No.1 in F, BWV1046
No.2 in F, BWV1047
No.3 in G, BWV1048
No.4 in G, BWV1049
No.5 in D, BWV1050
No.6 in B flat, BWV1051
Leipzig Gewandhaus Orchestra
Recorded 22 & 23 November 2007 in Gewandhaus zu Leipzig
Reviewed by: Antony Hodgson
Reviewed: March 2010
CD No: DECCA 478 2191 (2 CDs)
Duration: 1 hour 34 minutes
How times have changed: it is now unusual to have recordings of Bach’s music played by orchestras using modern instruments but here the Leipzig Gewandhaus Orchestra gives a convincing presentation of Bach’s intentions. I see no objection to today’s instruments being used provided that the performing conventions of the 18th-century are adhered to as far as possible. My review of these works in John Eliot Gardiner’s stylish version uses period instruments. I mentioned that he uses tempos that tended to be slightly on the swifter side of average but that once a speed was set it was always adhered to. Riccardo Chailly’s view is surprisingly similar to Gardiner’s.
Chailly has no problems in balancing the orchestral strands and the rich quality of the strings, greater in number in this music than we have come to expect in recent years, is not allowed to overpower the winds. The bright reading of the First Concerto is rather fetching – in particular I like the subtleties applied to the finale with its many-times returning Minuet. I was surprised to hear its second playing being given in a hushed manner but this is very effective. I note too that Chailly makes both repeats on this section’s every reappearance, yet given his brisk speed and lively rhythm this approach made good structural sense. One or two of the intervening trio sections are allowed to become even more lively but this seemed to enhance what can sometimes appear to be an over-extended movement.
Admirable lightness informs Concerto 2. Chailly authentically uses recorder rather than flute but attains superb balance – no overpowering trumpet despite the modern instrument. Oboe trills beneath delicate trumpet melodies make equal impact; solo violin and recorder are given equal presence. True the ear is really only aware of the harpsichord in the slow movement (this is so in most of these performances although the instrument sounds more ‘present’ than in the Gardiner version) but, in general, successful balance is of the essence – the Leipzig players seem to delight in presenting the rapidly varying timbres – especially in this work’s finale.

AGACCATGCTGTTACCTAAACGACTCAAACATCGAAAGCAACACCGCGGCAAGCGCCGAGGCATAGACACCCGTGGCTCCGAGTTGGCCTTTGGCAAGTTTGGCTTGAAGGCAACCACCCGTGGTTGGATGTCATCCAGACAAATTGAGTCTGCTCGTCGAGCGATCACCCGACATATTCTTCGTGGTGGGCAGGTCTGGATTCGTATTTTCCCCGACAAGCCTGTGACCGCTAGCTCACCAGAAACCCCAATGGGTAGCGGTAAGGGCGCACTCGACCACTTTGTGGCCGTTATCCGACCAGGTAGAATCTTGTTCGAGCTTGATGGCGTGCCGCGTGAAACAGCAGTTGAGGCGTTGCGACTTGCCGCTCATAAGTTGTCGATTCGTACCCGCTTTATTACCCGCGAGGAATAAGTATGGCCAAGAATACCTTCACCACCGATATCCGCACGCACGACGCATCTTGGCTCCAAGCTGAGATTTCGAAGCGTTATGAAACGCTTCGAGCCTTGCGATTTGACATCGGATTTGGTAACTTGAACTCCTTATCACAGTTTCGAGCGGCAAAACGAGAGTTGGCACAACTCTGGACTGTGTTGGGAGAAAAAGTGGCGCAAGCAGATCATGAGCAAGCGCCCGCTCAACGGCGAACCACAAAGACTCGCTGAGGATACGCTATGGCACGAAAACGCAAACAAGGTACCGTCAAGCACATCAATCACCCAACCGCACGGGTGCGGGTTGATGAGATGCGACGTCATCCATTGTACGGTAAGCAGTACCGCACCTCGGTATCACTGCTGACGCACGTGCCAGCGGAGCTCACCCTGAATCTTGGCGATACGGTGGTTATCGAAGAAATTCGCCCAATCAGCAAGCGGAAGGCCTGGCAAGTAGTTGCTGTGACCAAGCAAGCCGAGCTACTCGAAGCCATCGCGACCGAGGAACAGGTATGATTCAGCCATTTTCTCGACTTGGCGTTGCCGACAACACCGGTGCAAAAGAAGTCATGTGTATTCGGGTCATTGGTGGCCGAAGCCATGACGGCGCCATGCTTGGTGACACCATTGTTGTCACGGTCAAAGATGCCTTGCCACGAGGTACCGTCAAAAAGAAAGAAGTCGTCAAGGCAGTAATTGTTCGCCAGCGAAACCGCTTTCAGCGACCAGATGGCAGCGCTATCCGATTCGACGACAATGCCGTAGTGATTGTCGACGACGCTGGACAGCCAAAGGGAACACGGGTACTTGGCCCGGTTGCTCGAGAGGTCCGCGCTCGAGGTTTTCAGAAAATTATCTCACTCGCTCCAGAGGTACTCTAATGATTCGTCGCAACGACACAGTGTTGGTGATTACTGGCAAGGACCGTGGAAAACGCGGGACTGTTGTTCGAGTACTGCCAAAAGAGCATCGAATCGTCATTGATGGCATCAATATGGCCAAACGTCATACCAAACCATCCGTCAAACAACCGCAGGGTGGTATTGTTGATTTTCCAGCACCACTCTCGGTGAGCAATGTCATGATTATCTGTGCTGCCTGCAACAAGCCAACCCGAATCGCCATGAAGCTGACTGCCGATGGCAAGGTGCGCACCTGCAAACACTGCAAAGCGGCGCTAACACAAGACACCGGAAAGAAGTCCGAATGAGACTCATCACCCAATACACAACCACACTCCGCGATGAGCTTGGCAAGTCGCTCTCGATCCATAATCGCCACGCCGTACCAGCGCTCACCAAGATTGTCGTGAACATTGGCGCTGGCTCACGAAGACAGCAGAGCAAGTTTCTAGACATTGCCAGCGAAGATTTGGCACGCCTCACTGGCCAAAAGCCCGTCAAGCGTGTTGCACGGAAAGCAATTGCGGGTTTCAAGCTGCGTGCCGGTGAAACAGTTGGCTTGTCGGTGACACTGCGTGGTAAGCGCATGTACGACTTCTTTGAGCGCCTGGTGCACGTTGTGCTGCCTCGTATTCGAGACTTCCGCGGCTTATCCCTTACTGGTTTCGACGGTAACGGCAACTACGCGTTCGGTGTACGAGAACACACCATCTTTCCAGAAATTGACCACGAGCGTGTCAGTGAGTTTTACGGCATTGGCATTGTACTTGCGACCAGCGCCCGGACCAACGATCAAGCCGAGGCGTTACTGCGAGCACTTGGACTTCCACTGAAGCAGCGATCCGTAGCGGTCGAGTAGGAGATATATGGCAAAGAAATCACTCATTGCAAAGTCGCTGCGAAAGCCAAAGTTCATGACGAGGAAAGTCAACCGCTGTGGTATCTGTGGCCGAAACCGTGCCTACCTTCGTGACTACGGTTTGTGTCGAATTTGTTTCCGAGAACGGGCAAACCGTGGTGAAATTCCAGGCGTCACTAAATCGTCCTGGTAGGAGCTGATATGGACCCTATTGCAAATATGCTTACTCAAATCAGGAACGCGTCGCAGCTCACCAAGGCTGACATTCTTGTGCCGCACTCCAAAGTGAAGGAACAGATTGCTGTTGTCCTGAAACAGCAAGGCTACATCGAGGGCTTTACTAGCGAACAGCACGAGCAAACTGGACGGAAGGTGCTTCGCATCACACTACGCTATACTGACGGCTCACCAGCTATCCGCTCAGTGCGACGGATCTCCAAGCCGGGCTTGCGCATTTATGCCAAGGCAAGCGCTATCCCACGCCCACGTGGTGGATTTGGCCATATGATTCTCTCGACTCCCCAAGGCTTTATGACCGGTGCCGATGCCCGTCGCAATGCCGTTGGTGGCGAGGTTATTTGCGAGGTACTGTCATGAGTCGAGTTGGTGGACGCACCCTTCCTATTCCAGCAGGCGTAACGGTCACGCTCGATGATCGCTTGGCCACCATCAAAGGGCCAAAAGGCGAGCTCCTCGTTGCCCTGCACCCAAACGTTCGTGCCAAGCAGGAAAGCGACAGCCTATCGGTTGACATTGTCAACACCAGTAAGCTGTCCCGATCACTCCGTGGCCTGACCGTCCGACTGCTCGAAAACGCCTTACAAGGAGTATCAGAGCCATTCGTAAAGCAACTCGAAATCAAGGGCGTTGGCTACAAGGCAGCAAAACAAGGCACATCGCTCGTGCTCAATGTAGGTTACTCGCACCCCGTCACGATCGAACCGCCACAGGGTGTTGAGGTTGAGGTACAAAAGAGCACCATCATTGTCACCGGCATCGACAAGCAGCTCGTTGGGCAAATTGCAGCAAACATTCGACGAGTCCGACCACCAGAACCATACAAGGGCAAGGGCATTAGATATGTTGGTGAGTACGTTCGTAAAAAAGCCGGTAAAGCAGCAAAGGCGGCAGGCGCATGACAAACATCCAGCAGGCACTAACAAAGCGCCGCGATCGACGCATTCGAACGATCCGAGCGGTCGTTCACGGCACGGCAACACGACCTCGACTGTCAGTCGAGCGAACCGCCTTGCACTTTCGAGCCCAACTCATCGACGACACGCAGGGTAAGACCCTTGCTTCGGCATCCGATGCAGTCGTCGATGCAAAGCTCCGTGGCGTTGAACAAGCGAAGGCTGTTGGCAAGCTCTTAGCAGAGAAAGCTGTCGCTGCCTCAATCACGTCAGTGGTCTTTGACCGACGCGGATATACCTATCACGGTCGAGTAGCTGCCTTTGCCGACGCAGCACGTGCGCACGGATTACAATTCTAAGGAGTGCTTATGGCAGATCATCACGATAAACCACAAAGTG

An, elegant unhurried opening movement in No.3 has the first example of post-Bach thinking when Chailly unexpectedly pulls back in order to gather together and emphasise the final statement of the theme. The problem of the lack of slow movement is solved by violinist Sebastian Breuninger who plays a cadenza lasting a minute and a half; he is accompanied by continuo in only the last few bars before Chailly interprets the finale coolly while still achieving good detail within his multiple strings.
Violin and two recorders are the protagonists in No.4 – and they are provided with notably secure lateral placement and are separated in a realistic stereo spread. Solo violin does not over-impose and the continuo group adds admirable weight yet plays with clear articulation. No lingering, just clear-cut projection of the concertante group. The rapidly changing colouration in this concerto is achieved with subtlety, especially in the Andante, and again this applies equally to the imaginative continuo group.
The highpoint of Concerto 5 is the exciting playing of Michael Schönheit in Bach’s spectacular harpsichord cadenza near the close of the first movement. Schönheit uses a smooth-toned instrument which does not always make full impact and I should have preferred it if the recording had given the instrument more presence, but once again Chailly ensures that his fine orchestra supports his concertante group with diligent attention to where the melodic line lies – be it solo or orchestral. Solo transverse flute and violin appear to emanate from the desks where they might be expected to be placed in with the harpsichord. The slow movement is full of delightful and delicate responses between the soloists – it seems that the large-scale of these readings does not preclude suitably restrained musicianship being employed.
Concerto 6 has much respect for period practice with lower strings represented by two violas da gamba, cello and bass. The violas take the leading parts using flexible phrasing. Perhaps modern instruments cannot be expected entirely to lighten the innate darkness of Bach’s scoring but once again Chailly ensures clarity of inner parts.
There are memorable early recordings of the Brandenburg Concertos on modern instruments – the earliest in my memory was the admirably sturdy version by Harry Newstone for Saga – and authenticity was also represented well in another fine early stereo version under Max Goberman. Since then a number of distinguished conductors have successfully paid homage to 18th-century style using modern instruments – I recall that Neville Marriner was particularly stylish – but contemporary taste is sometimes surprisingly demanding: I even saw recently that a contributor to a discussion on Menuhin’s version complained that original instruments were not used in that recording. Of course I understand those who prefer old instruments and am happy to reiterate my enthusiasm for John Eliot Gardiner’s presentation, but I am also much impressed by Riccardo Chailly’s interpretations and the sensitive manner in which he uses a distinguished modern symphony orchestra to put them over.